Today I came across this photo essay on NPR about the deforestation of the Amazon. It’s worth clicking through if you’re able to.
We tend to think of issues like deforestation as having clear bad guys, like the logging company in Fern Gully. And yeah, some people behave much better than others. But what’s striking about this story is the way ordinary people are sucked into destructive behavior:
Maria Leonilda Mattara is a subsistence farmer in Rondonia….
She is trying to eke out a living with her daughter and two granddaughters, clearing the land with the hope of turning it into pasture and raising cattle. That’s where the money is. Unfortunately, though, she says, the soil isn’t very good here, where rain forest once stood.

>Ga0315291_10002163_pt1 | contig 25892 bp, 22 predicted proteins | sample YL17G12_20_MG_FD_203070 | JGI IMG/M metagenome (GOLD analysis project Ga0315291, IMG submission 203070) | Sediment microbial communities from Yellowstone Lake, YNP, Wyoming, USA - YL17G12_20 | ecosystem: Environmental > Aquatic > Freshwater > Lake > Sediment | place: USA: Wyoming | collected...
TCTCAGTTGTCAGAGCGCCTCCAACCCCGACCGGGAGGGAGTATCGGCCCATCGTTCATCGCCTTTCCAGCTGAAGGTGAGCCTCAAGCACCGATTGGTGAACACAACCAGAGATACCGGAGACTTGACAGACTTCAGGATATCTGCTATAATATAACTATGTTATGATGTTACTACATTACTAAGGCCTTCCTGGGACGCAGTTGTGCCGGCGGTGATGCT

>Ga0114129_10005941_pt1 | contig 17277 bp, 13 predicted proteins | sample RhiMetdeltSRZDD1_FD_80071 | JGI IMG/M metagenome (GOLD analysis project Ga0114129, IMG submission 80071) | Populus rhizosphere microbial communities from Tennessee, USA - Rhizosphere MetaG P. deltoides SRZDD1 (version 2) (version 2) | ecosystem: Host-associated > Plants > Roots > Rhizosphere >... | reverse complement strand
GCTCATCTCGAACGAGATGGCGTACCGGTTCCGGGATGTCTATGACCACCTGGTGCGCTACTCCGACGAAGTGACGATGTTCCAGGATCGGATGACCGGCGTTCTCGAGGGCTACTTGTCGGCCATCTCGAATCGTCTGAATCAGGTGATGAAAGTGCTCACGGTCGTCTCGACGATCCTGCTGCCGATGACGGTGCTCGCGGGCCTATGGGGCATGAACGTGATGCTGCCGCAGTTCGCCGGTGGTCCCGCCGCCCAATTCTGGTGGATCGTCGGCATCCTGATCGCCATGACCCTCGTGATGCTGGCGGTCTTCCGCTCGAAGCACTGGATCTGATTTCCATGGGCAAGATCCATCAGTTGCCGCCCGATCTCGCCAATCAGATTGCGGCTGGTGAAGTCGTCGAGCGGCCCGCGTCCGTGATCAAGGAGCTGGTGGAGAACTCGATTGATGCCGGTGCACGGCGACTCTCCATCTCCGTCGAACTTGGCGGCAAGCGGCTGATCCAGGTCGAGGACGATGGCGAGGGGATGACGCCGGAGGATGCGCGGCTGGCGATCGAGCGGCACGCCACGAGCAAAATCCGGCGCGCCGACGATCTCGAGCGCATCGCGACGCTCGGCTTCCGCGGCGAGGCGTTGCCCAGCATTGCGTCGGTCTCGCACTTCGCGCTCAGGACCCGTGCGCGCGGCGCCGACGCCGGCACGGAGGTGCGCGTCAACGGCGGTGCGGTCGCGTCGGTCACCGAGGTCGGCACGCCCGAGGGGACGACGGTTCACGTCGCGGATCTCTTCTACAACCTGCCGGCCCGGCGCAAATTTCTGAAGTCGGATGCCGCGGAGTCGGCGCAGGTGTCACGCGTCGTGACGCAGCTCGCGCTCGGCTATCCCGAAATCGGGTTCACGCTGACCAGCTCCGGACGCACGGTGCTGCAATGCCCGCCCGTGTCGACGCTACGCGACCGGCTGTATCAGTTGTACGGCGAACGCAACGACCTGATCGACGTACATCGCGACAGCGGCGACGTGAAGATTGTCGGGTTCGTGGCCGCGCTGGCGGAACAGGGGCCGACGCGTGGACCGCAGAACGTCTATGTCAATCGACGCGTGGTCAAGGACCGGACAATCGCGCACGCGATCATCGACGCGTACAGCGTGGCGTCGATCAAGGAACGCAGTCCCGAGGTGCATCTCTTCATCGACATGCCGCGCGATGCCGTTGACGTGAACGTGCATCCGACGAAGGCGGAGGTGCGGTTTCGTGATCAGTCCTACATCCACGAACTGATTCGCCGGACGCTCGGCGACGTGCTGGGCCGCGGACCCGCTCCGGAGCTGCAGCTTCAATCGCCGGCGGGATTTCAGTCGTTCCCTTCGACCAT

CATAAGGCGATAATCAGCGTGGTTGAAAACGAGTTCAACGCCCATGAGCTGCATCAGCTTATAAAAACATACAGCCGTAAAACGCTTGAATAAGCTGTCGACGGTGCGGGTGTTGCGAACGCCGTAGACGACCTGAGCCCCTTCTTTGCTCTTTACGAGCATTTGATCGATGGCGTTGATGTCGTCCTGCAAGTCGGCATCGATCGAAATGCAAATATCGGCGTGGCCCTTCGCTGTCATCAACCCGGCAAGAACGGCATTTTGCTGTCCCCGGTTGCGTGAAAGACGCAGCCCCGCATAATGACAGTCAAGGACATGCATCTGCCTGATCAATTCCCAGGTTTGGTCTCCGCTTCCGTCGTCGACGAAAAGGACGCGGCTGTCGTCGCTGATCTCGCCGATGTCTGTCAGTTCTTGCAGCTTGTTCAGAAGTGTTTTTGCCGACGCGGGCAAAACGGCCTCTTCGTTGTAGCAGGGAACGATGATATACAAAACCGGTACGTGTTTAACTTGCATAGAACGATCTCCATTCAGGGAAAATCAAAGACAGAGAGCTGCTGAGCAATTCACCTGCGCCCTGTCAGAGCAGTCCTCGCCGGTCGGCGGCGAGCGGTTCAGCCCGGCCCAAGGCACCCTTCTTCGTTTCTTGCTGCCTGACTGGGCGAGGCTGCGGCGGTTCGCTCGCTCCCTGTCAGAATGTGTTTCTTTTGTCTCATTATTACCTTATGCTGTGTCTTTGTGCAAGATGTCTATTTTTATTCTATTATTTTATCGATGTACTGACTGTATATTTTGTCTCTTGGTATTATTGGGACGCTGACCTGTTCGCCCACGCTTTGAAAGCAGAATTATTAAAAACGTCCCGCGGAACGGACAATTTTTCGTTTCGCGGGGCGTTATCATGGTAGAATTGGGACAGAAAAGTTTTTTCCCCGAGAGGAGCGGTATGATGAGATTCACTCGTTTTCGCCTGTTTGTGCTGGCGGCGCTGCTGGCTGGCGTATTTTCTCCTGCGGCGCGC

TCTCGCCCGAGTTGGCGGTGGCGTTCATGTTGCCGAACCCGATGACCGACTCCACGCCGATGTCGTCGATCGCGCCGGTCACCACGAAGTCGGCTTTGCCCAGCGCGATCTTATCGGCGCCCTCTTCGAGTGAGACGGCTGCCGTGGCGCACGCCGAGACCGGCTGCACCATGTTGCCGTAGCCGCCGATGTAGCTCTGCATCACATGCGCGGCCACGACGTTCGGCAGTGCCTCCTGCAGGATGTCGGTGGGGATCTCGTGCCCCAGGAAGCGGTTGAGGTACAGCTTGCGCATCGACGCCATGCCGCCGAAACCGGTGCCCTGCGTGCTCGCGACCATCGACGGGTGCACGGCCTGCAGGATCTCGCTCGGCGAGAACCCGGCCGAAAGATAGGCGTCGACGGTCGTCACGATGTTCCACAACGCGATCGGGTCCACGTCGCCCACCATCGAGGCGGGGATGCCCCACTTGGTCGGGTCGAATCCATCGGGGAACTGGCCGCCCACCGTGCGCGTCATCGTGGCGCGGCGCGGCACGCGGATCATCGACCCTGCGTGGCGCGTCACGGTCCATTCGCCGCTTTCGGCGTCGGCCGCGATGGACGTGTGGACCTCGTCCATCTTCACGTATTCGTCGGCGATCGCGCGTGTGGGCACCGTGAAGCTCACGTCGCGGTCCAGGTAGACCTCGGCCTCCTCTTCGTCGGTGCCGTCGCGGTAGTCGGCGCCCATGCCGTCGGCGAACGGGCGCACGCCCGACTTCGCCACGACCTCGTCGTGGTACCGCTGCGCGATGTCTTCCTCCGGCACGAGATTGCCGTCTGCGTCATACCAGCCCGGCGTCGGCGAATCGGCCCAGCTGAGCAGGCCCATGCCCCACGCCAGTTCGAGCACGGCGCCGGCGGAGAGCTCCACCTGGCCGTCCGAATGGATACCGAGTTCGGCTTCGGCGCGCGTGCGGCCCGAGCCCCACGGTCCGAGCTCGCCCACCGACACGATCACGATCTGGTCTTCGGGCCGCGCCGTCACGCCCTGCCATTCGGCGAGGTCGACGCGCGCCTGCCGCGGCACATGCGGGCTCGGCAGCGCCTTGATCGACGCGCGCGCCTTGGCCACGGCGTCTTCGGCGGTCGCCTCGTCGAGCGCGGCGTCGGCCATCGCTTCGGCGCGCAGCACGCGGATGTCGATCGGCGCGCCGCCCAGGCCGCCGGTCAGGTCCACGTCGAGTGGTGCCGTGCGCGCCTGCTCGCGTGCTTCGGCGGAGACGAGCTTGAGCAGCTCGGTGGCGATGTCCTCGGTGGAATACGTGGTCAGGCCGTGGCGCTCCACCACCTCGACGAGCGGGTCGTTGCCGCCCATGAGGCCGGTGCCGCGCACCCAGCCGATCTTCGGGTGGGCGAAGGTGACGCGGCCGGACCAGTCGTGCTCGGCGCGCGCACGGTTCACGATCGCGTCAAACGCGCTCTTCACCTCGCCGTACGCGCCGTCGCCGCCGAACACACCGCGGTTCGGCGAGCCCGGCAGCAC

That’s why Mattara burns trees. She says the ash will make the land fertile again.
“You either burn or you starve,” she says.
It’s a potent reminder that, as much as we’d love to have clear enemies that look nothing like us, destructive systems like capitalism are ingrained in all of us. It’s not even that we should feel guilty for being complicit–we just need to acknowledge the pervasiveness of the these systems before we can realistically dismantle them. Want to know what ideas like guaranteed basic income have to do with climate change? Well, just look around you.